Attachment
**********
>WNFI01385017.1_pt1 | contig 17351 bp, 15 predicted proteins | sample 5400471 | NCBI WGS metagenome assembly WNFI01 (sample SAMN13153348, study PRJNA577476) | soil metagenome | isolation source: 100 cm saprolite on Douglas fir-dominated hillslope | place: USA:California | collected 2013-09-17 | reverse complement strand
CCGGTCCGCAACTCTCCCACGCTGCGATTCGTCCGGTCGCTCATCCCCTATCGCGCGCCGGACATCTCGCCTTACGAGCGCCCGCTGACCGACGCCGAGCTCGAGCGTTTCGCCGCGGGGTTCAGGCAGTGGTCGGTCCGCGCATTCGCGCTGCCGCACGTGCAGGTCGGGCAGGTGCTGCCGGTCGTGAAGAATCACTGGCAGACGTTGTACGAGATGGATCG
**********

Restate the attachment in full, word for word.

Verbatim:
>WNFI01385017.1_pt1 | contig 17351 bp, 15 predicted proteins | sample 5400471 | NCBI WGS metagenome assembly WNFI01 (sample SAMN13153348, study PRJNA577476) | soil metagenome | isolation source: 100 cm saprolite on Douglas fir-dominated hillslope | place: USA:California | collected 2013-09-17 | reverse complement strand
CCGGTCCGCAACTCTCCCACGCTGCGATTCGTCCGGTCGCTCATCCCCTATCGCGCGCCGGACATCTCGCCTTACGAGCGCCCGCTGACCGACGCCGAGCTCGAGCGTTTCGCCGCGGGGTTCAGGCAGTGGTCGGTCCGCGCATTCGCGCTGCCGCACGTGCAGGTCGGGCAGGTGCTGCCGGTCGTGAAGAATCACTGGCAGACGTTGTACGAGATGGATCG